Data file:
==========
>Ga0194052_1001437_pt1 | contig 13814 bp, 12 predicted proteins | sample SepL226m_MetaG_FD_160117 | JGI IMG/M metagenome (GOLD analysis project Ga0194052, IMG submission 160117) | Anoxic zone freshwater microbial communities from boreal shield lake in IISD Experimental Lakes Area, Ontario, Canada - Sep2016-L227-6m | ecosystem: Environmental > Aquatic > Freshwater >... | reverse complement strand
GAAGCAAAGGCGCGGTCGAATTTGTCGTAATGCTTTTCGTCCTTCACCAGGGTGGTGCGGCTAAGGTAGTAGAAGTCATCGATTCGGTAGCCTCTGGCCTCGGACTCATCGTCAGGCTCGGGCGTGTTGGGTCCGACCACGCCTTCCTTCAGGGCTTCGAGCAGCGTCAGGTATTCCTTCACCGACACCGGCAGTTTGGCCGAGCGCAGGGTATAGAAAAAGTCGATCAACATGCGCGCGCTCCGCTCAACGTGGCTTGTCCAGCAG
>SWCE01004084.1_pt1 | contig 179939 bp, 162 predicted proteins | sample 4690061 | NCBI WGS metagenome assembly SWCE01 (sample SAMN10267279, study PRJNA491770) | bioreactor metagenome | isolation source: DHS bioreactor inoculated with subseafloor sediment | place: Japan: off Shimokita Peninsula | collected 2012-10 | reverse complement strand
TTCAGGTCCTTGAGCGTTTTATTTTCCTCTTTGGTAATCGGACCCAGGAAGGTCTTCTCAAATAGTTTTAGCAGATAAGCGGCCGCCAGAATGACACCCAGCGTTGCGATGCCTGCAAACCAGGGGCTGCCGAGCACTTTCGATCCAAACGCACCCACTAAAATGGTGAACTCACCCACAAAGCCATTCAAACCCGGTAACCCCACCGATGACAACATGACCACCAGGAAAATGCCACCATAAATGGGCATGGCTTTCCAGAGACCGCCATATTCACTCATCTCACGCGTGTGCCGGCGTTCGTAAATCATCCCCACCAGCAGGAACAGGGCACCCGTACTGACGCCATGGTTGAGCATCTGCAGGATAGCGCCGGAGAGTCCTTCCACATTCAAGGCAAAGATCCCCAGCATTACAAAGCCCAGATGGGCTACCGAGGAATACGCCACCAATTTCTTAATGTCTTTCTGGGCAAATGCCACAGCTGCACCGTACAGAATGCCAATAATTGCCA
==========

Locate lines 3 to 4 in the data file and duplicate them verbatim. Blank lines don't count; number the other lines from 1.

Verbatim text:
>SWCE01004084.1_pt1 | contig 179939 bp, 162 predicted proteins | sample 4690061 | NCBI WGS metagenome assembly SWCE01 (sample SAMN10267279, study PRJNA491770) | bioreactor metagenome | isolation source: DHS bioreactor inoculated with subseafloor sediment | place: Japan: off Shimokita Peninsula | collected 2012-10 | reverse complement strand
TTCAGGTCCTTGAGCGTTTTATTTTCCTCTTTGGTAATCGGACCCAGGAAGGTCTTCTCAAATAGTTTTAGCAGATAAGCGGCCGCCAGAATGACACCCAGCGTTGCGATGCCTGCAAACCAGGGGCTGCCGAGCACTTTCGATCCAAACGCACCCACTAAAATGGTGAACTCACCCACAAAGCCATTCAAACCCGGTAACCCCACCGATGACAACATGACCACCAGGAAAATGCCACCATAAATGGGCATGGCTTTCCAGAGACCGCCATATTCACTCATCTCACGCGTGTGCCGGCGTTCGTAAATCATCCCCACCAGCAGGAACAGGGCACCCGTACTGACGCCATGGTTGAGCATCTGCAGGATAGCGCCGGAGAGTCCTTCCACATTCAAGGCAAAGATCCCCAGCATTACAAAGCCCAGATGGGCTACCGAGGAATACGCCACCAATTTCTTAATGTCTTTCTGGGCAAATGCCACAGCTGCACCGTACAGAATGCCAATAATTGCCA